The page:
Bruce Hornsby and friends shine in 'Harbor Lights'

April 09, 1993|By J. D. Considine | J. D. Considine,Pop Music Critic

HARBOR LIGHTS

Bruce Hornsby (RCA 66230)

Whenever a pop artist leaves lots of soloing space in a song, it's usually because the melody doesn't have enough strength to stand on its own. So how is it that Bruce Hornsby's "Harbor Lights" boasts first-rate songwriting as well as exciting improvisational sections? Credit some of it to the company he keeps, as Hornsby trades licks with the likes of Branford Marsalis, Pat Metheny and Jerry Garcia (all of whom are expertly spurred on by drummer John Molo and bassist Jimmy Haslip). But mostly, it's that the solos help Hornsby focus on the spirit of these songs, from the jazzy swagger of "Long Tall Cool One" to the Keith Jarrett-style spin of "What a Time." All of which makes this his most exhilarating album to date.

SUEDE

Suede (Nude/Columbia 53792)

Given the English music press' predilection for warrantless hype, it might be tempting for American fans to look askance at Suede -- a group that had been declared the best band in Britain before it had released so much as a single. But the best reason to believe the hype is "Suede" itself. Although Suede's glam-derived sound and sexually ambiguous stage show has earned comparisons with both early Bowie and classic Smiths, the group's greatest strengths are strictly melodic, thanks to the consistently tuneful interplay between Brett Anderson's voice and Bernard Butler's guitar. As such, it's impossible to come away from the album without humming snatches of the slow-and-dreamy "Sleeping Pills," the dark, punchy "The Drowners," or the intoxicatingly catchy "Animal Nitrate."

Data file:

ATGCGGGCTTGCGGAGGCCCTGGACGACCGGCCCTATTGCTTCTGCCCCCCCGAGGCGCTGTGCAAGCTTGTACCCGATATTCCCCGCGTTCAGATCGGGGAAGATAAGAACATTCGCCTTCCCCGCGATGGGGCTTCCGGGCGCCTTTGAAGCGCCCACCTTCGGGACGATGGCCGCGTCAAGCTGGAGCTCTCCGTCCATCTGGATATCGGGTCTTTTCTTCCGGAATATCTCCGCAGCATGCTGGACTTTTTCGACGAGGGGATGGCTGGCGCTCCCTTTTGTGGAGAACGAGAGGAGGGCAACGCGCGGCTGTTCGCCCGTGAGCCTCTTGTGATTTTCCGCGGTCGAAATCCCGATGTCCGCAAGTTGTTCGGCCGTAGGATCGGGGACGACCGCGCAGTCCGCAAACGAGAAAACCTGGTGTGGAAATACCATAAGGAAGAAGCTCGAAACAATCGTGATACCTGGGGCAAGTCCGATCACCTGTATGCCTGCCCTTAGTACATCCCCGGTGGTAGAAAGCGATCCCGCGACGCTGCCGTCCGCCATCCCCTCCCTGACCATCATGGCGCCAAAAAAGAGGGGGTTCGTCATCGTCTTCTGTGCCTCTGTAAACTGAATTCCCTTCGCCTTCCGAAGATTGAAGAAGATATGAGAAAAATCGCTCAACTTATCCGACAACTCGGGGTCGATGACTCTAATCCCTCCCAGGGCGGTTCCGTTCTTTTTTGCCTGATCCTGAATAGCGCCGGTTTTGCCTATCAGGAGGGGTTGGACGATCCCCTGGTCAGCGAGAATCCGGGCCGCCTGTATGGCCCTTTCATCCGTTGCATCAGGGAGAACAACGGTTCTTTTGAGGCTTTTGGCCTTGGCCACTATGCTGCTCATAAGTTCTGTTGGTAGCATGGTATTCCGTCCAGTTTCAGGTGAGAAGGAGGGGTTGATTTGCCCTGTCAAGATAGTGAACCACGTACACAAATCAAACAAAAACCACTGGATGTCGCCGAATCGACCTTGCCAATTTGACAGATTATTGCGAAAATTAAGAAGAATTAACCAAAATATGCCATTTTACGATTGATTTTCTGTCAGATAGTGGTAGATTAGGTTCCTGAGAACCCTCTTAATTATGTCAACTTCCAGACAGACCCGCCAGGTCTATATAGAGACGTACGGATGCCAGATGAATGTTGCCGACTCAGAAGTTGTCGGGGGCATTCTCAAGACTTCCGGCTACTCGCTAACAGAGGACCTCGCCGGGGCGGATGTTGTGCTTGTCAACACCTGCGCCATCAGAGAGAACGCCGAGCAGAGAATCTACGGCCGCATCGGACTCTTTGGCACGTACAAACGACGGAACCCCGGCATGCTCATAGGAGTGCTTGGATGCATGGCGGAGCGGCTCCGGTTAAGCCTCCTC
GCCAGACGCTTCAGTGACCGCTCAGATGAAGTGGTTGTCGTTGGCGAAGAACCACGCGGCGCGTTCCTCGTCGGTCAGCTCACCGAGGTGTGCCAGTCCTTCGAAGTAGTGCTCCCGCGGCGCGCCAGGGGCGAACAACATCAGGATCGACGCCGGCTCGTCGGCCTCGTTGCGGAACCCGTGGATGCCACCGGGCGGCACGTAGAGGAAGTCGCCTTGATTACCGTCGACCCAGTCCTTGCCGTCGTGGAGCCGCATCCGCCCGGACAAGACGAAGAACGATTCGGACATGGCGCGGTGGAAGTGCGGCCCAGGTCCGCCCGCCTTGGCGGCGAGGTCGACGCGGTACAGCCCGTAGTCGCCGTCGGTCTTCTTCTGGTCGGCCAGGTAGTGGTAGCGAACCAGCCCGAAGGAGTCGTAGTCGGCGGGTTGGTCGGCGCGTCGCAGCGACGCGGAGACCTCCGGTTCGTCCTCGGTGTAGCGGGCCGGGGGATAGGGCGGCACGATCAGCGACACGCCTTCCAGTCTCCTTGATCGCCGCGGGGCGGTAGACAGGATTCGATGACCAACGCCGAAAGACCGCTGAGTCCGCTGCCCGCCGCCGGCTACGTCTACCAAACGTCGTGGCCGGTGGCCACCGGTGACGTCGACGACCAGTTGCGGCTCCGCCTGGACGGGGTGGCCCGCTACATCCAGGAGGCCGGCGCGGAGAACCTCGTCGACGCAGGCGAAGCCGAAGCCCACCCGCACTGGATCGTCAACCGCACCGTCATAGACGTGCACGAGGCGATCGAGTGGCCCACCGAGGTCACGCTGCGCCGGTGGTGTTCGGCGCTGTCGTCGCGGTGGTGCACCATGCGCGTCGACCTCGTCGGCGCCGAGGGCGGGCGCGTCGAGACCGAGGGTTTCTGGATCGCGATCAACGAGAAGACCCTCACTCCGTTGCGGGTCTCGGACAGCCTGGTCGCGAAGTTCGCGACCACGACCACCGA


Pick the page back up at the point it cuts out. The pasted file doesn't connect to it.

FOR REAL THO'

Levert (Atlantic 82462)

Why is it that the only link many new jack swingers have with R&B's past are the samples woven into the beat? No matter how enthusiastically these singers wail and moan, most rarely connect their vocal calisthenics to the groove. Fortunately, Levert has no such problem. Soul singing is in this crew's blood (no surprise, given that Gerald and Sean are the sons of the O'Jays' Eddie Levert), and their bone-deep appreciation of the style comes through loud and clear on "For Real Tho'." Gerald Levert's lead vocals don't just underscore the music's emotional content; they also reinforce the rhythm. And that's as true of slow-burning love songs like "Do the Thangs" and "ABC-123" as it is of funk-fests like "Clap Your Hands" or "Good Ol' Days."

BEASTER

Sugar (Ryko 50260)

Sugar's "Copper Blue" was an instant favorite with the alternative rock fans, who fell head-over-heels for its blend of deliciously melodic writing and uncompromisingly aggressive guitar work. But "Beaster," the band's new mini-album, is nowhere near as sweet as its predecessor. Although the sound is just as densely propulsive -- check the vertiginous rave-up that sparks "Tilted," or the swirling, synth-studded pulse beneath "Feeling Better" -- the mood is far darker, as songwriter Bob Mould undercuts his pop instincts with lyrics that brood morosely over bad faith and soured relationships. It's not an easy album to love, but anyone willing to spend some time with its tangle of emotions will appreciate the music's redemptive qualities.

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